Our Brain: The Great Story Teller

After some time off my keyboard and my books due to the birth of our startup PricePinz, I have decided to take some time off on this beautiful Singaporean Sunday to finish some left over book reviews. For those of you who liked Part 1 of my review of Thinking, fast and slow or those who were intrigued by the TED talk I have posted, this is for you.


You think you understand it all

Kahneman quotes Taleb in one of the portions of the book I like most, the one that explains the concept of Narrative Fallacy. Narrative fallacies are in short stories which our brain constructs to simplify reality, classify it, and archive it in little boxes in our subconscious. Our brain does not deal well with stories that it cannot extract a logical conclusion from, and therefore, if this logical conclusion is lacking, it invents it.

Try to think of success or failure stories that you know of. For how many of these do you attribute the outcome as being the result of the protagonists’ courage, stupidity, intelligence or vision? Take the Google story for example. Larry Page and Sergey Brin are now national heroes, but what would have happened to them had they sold their search engine to Yahoo for a bit less than $1M as were their intentions at some point?

How many conversations around you start with “Google succeeded because…”? Did any of them start with “Google was lucky not to fall into oblivion because…”? Actually, the problem lies in the presence of the “Because” in the sentence. Our brain does not deal well with stories of success and failure that it cannot append a causality to. Therefore what it does is it constructs a story and goes on trying to apply the morality of that story to future decisions it needs to make. It was Eric Schmidt that brought Google to what it is right now, and therefore every startup should appoint a visionary CEO to replace the founding engineers as soon as it starts growing beyond what the engineers could conceive, shouldn’t it?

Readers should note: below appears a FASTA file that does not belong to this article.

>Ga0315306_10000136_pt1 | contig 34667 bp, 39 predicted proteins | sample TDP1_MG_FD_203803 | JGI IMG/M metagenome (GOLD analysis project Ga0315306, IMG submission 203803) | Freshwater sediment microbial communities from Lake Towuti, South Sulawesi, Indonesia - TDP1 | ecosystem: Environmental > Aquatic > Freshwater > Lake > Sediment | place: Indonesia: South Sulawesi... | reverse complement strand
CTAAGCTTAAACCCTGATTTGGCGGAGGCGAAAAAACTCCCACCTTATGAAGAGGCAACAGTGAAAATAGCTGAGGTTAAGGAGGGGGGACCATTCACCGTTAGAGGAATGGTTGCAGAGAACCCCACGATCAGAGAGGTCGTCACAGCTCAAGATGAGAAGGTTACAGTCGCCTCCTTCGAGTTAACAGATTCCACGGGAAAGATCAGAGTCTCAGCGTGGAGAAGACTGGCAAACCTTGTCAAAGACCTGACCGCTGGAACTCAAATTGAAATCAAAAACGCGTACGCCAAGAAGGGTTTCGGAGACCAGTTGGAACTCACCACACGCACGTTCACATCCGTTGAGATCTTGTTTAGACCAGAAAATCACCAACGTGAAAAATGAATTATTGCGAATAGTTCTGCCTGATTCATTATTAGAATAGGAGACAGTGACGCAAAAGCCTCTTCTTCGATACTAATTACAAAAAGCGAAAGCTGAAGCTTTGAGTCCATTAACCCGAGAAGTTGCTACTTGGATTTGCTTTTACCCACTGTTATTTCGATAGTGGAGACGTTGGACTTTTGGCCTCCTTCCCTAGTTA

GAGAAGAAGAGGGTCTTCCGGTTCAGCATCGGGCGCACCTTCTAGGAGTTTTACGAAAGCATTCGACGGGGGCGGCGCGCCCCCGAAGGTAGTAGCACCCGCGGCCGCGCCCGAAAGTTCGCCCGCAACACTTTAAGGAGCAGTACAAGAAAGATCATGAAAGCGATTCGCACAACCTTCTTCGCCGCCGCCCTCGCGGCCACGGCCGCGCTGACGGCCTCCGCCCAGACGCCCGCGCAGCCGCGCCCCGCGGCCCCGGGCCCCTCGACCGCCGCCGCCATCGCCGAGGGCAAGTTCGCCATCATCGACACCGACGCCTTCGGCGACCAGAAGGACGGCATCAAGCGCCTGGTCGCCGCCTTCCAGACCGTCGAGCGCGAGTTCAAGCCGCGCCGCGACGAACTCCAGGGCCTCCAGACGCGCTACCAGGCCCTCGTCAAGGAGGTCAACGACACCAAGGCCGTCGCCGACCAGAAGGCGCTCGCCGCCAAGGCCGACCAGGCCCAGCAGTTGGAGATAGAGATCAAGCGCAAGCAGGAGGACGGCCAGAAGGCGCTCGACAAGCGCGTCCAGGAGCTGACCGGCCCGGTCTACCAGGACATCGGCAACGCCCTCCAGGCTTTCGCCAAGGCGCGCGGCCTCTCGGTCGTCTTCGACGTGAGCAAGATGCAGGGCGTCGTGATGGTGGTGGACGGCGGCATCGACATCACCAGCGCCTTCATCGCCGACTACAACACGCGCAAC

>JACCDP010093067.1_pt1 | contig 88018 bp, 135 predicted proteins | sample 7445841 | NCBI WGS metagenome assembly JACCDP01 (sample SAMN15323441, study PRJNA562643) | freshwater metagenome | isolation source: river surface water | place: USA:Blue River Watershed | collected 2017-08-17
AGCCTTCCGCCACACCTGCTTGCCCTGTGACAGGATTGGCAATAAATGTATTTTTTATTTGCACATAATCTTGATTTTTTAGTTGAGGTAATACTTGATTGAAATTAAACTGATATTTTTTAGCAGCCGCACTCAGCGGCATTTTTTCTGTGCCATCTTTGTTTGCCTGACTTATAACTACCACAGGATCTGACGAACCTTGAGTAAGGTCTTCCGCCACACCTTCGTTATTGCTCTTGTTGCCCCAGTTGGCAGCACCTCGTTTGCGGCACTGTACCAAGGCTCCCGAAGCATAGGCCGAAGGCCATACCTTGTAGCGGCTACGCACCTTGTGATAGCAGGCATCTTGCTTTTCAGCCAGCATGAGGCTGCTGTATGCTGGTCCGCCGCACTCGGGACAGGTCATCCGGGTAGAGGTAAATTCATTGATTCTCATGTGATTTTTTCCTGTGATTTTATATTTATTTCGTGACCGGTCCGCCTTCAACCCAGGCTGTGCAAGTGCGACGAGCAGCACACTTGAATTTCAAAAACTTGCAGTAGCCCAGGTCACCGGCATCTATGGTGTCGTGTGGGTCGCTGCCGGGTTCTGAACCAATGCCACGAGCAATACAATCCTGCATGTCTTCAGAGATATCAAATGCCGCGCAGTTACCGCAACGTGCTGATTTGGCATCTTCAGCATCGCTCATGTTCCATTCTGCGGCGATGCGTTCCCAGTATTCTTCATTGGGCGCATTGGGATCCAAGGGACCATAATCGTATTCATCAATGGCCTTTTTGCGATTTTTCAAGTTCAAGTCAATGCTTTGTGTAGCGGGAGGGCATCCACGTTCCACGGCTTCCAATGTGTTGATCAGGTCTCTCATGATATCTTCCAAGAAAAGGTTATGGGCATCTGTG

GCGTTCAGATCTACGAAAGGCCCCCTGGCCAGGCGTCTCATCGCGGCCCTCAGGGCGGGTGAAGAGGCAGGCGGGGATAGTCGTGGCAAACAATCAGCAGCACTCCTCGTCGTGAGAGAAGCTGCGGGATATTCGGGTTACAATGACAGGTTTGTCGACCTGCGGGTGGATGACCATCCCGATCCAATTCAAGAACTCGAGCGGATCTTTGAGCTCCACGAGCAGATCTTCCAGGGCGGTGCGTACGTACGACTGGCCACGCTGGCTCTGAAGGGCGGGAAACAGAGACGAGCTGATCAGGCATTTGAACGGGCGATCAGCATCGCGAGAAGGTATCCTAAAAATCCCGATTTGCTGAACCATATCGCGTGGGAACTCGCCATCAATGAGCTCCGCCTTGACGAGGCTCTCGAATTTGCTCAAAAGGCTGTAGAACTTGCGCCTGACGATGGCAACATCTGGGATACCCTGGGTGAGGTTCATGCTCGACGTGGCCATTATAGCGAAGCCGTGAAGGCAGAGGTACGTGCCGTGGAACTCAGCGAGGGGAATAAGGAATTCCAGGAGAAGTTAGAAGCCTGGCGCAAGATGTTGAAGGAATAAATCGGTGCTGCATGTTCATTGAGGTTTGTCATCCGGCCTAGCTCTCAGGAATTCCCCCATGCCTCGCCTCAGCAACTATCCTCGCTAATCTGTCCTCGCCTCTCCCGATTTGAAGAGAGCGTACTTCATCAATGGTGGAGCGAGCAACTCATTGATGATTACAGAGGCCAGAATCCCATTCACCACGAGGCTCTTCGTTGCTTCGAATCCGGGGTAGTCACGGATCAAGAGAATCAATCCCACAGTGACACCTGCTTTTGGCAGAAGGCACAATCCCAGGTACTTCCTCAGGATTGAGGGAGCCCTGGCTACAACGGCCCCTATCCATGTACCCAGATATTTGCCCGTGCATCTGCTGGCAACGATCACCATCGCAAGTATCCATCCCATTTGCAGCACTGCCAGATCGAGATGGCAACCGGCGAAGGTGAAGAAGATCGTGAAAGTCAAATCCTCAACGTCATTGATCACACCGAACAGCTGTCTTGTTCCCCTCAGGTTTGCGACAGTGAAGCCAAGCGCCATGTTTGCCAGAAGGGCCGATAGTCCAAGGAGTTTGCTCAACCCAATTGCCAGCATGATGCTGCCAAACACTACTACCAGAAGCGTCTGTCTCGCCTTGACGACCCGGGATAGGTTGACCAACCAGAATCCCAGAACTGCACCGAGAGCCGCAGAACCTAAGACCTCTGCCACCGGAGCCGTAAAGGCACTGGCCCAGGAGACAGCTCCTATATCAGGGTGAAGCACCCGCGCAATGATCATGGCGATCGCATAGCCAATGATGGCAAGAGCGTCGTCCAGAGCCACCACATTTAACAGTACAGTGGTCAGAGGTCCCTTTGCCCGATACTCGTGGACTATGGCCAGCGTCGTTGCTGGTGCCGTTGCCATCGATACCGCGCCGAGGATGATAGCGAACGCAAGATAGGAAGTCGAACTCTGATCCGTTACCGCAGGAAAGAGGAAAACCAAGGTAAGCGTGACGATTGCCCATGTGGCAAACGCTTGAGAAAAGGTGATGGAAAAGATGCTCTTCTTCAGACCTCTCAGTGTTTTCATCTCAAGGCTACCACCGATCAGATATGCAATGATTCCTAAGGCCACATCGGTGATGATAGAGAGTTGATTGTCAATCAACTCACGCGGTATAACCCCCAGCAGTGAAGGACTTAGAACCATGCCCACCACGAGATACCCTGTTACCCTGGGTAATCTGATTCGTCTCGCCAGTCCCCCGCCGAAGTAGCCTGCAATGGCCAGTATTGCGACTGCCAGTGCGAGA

The ultimate test to an explanation is whether knowing it a priori would have made the outcome of the story predictable. Since many other non-events constrain the outcome of a story, none of our explanations are useful and it actually takes more courage to say that “Google succeeded because of a chain of events that are not replicable in any other set of conditions and that therefore the Google success story like most other stories teaches us… Nothing.”

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